Sometimes things just seem too goddamn depressing to write about.
Depression was my first reaction when I got the call on Sunday night that Ritchie Pickett had died. It was a call that all of us – Ritchie’s friends over the years – had been expecting, and when it finally came all I felt was depressed.
But I think we’d already done our grieving by then, after clinging for half a decade to the hope that Ritchie would miraculously pull through again, throw off the chains of alcohol-fuelled demons and climb the hill back to become the old Ritchie we knew and loved – playing, recording, writing, sharp and ferociously intelligent, king of the one-liners, laughing and partying like in the old days.
But the old days had gone, and I think Ritchie knew that too. It’s been like watching a slow-motion car crash going on for years, but now it’s over.
I don’t know how you’re supposed to react at times like this. Ritchie was always a larger-than-life personality in a country where being larger-than-life is not encouraged.
Do you say: “At least Ritchie never compromised, refusing to change and clean up his act, living his life by his own rules right to the end?”
Or do you say: “What a waste, what a useless waste, that for years now Ritchie has been a sick shadow of himself, unable to play properly, write songs, function in a regular way and fully enjoy the life he so loved?”
It’s been almost five years since the emergency benefit gig at the King’s Arms in Auckland, when everyone was trying to raise money to get Ritchie a new piano. (Did he really sell the old one to buy booze, or is that yet another urban myth in the continuing legend? It hardly matters either way.) We were all worried he might die at any moment and shocked by how ill he looked. His health was so bad he could barely stand, let alone play, but he still had a bottle of Steinlager in his hand all day. And nothing ever really got any better.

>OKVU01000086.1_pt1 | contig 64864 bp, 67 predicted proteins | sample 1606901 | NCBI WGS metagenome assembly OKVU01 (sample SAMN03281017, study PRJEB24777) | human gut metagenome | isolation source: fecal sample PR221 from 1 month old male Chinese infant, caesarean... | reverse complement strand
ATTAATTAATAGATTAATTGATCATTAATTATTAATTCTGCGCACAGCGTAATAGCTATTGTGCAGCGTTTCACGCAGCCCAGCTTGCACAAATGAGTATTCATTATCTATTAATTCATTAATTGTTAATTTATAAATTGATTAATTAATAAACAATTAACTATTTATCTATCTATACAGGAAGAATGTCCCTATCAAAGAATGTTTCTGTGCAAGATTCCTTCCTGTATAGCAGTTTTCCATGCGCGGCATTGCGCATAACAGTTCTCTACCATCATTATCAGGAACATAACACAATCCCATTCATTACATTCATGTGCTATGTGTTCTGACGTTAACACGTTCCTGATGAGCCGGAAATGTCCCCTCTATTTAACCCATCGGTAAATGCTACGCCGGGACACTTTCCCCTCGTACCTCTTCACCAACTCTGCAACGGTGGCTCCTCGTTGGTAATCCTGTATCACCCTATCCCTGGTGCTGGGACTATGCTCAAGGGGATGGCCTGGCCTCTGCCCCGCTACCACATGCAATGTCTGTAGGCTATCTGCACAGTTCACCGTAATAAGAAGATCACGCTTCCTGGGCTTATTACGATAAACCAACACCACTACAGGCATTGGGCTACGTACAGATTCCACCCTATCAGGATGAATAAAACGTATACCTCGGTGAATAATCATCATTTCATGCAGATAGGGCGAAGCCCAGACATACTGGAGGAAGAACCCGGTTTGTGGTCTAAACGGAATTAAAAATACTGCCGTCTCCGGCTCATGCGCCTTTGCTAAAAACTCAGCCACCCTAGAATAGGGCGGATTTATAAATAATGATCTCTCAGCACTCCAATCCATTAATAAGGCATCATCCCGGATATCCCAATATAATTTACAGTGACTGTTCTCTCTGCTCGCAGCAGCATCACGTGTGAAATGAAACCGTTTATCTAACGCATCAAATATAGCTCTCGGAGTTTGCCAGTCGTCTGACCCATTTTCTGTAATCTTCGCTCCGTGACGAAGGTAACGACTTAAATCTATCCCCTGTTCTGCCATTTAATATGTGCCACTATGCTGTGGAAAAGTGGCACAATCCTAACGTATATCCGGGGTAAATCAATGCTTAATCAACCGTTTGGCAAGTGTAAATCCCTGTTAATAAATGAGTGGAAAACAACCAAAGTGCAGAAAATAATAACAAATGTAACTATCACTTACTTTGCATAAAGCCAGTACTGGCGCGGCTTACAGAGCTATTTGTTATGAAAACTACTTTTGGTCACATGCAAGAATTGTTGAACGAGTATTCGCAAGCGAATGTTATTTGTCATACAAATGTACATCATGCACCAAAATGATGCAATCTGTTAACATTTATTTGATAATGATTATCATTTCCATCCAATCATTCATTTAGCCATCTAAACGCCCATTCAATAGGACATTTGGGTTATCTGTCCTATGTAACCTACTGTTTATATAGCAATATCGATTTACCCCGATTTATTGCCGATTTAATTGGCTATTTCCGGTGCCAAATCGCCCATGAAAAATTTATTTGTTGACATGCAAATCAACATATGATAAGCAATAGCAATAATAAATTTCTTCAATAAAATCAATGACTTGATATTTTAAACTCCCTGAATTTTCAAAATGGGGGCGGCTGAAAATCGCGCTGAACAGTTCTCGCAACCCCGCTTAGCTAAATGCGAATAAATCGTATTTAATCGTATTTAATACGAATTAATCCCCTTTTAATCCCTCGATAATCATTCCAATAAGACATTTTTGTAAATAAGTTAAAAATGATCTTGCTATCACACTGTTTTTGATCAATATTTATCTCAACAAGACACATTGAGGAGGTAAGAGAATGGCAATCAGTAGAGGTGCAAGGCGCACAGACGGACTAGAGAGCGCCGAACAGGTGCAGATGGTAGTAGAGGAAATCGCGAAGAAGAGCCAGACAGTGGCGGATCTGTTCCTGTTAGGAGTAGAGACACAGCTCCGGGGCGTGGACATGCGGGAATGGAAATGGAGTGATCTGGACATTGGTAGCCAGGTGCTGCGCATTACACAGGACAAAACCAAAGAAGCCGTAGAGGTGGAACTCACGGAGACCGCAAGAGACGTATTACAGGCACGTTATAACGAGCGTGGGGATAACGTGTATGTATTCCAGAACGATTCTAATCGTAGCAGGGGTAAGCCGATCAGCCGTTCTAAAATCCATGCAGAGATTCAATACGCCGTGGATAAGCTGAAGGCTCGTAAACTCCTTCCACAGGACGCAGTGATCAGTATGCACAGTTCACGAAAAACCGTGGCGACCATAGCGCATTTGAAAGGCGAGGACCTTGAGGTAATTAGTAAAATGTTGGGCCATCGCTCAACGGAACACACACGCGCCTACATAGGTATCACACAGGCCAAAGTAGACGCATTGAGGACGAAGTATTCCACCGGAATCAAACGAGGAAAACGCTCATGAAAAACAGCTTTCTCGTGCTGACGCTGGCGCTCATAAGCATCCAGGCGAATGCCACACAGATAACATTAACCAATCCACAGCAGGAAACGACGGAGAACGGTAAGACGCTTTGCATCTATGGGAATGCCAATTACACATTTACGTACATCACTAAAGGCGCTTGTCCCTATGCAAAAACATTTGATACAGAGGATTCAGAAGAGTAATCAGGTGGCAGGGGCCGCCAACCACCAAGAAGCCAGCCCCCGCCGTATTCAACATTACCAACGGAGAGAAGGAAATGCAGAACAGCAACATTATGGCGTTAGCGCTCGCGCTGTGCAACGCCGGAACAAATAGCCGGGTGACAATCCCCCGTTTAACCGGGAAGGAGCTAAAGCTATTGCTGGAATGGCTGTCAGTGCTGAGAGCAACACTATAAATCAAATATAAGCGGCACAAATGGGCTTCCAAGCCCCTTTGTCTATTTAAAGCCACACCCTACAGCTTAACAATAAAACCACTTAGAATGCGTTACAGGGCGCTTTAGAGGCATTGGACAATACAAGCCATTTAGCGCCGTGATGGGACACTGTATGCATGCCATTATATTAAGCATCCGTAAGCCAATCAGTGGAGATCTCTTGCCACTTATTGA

It’s easy to say that this bit of writing, intended as my tiny homage to a friend, should be a celebration of Ritchie’s life, not a gloomy wallow in recent travails. It probably should be. But right now not a lot of time has passed and I’m still feeling a bit pissed off at the old Ritchie for not coming back.
Because when that Ritchie was here, and he was on, he was really something. Ritchie stomped the terra and strode the stage like the Great Ones. He could pound out rock ‘n’ roll piano rhythms that would leave your pulse racing and your chest breathless. He could sing a country ballad that would rip your heart out. And he was New Zealand’s funniest musician to ever rule a microphone.
Ritchie lived in Tauranga for a long time until relocating to the Waikato in the early 90s. He played with so many guys here that it’s hard to know where to start.
There had been Ritchie Pickett and the Inlaws, notable because it was one of the few bands Ritchie recorded with and actually released the recordings (he was notorious for continually making demos that would be declared ‘not finished’ and be quietly shelved). Gone For Water, despite production issues, is a genuine classic of Kiwi country rock and features the guitar of a young Kevin Coleman, later to re-emerge as Hard To Handle bass player.
In Tauranga there were numerous incarnations of a band he called The Jones Boys, most featuring bassist Chris Gunn. He and Ritchie made a mighty team on stage, each seeming to enhance the other’s not inconsiderable presence.
Ewan Laycock played with them. Paul Higgins played with them. Lewis Baker, Joe Puriri, Simon Elton, Graham Clark, Paul Sanders, John Michaelz, on and on. There was also The Disturbance, an ambitious ‘supergroup’ featuring John Terry, Grant Winterburn, Derek Jacombs, Damian Forlong, James Fleming and others.
Everyone played with Ritchie, and everyone learnt from him: his stagecraft, his presence, his musical knowledge, his attitude, good and bad. You bought the ticket and you took the ride; there were few dull moments.
So goodbye Ritchie, from me and all the others in Tauranga whose lives you messed with. It was fun. I’d do it again in a heartbeat. And I know they kept you that place by Hank William’s side...